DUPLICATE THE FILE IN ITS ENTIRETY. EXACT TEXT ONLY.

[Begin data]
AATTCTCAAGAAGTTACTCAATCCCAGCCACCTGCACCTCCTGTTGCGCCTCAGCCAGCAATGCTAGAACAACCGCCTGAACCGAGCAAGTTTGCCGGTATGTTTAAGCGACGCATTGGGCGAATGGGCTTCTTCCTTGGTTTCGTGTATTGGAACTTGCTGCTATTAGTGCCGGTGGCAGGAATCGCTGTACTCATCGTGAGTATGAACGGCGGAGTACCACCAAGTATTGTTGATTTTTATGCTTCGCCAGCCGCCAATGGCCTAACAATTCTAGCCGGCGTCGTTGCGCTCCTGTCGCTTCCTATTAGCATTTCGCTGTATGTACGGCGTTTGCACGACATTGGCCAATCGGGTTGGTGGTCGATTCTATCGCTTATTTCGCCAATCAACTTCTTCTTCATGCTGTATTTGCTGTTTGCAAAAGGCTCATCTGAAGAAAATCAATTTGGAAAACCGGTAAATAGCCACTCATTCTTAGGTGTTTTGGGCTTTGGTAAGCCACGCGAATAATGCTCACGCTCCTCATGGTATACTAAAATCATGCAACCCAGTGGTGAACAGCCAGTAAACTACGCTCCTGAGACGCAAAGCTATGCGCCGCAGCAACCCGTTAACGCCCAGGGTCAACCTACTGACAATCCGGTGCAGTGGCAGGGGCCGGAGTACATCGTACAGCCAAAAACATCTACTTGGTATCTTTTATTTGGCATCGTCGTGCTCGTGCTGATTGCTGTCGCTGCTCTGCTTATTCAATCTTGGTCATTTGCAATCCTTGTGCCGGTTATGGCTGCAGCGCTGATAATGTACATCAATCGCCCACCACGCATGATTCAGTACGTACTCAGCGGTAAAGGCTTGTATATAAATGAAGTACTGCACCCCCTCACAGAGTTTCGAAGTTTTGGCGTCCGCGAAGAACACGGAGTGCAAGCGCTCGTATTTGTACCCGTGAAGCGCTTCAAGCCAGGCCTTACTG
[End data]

AATTCTCAAGAAGTTACTCAATCCCAGCCACCTGCACCTCCTGTTGCGCCTCAGCCAGCAATGCTAGAACAACCGCCTGAACCGAGCAAGTTTGCCGGTATGTTTAAGCGACGCATTGGGCGAATGGGCTTCTTCCTTGGTTTCGTGTATTGGAACTTGCTGCTATTAGTGCCGGTGGCAGGAATCGCTGTACTCATCGTGAGTATGAACGGCGGAGTACCACCAAGTATTGTTGATTTTTATGCTTCGCCAGCCGCCAATGGCCTAACAATTCTAGCCGGCGTCGTTGCGCTCCTGTCGCTTCCTATTAGCATTTCGCTGTATGTACGGCGTTTGCACGACATTGGCCAATCGGGTTGGTGGTCGATTCTATCGCTTATTTCGCCAATCAACTTCTTCTTCATGCTGTATTTGCTGTTTGCAAAAGGCTCATCTGAAGAAAATCAATTTGGAAAACCGGTAAATAGCCACTCATTCTTAGGTGTTTTGGGCTTTGGTAAGCCACGCGAATAATGCTCACGCTCCTCATGGTATACTAAAATCATGCAACCCAGTGGTGAACAGCCAGTAAACTACGCTCCTGAGACGCAAAGCTATGCGCCGCAGCAACCCGTTAACGCCCAGGGTCAACCTACTGACAATCCGGTGCAGTGGCAGGGGCCGGAGTACATCGTACAGCCAAAAACATCTACTTGGTATCTTTTATTTGGCATCGTCGTGCTCGTGCTGATTGCTGTCGCTGCTCTGCTTATTCAATCTTGGTCATTTGCAATCCTTGTGCCGGTTATGGCTGCAGCGCTGATAATGTACATCAATCGCCCACCACGCATGATTCAGTACGTACTCAGCGGTAAAGGCTTGTATATAAATGAAGTACTGCACCCCCTCACAGAGTTTCGAAGTTTTGGCGTCCGCGAAGAACACGGAGTGCAAGCGCTCGTATTTGTACCCGTGAAGCGCTTCAAGCCAGGCCTTACTG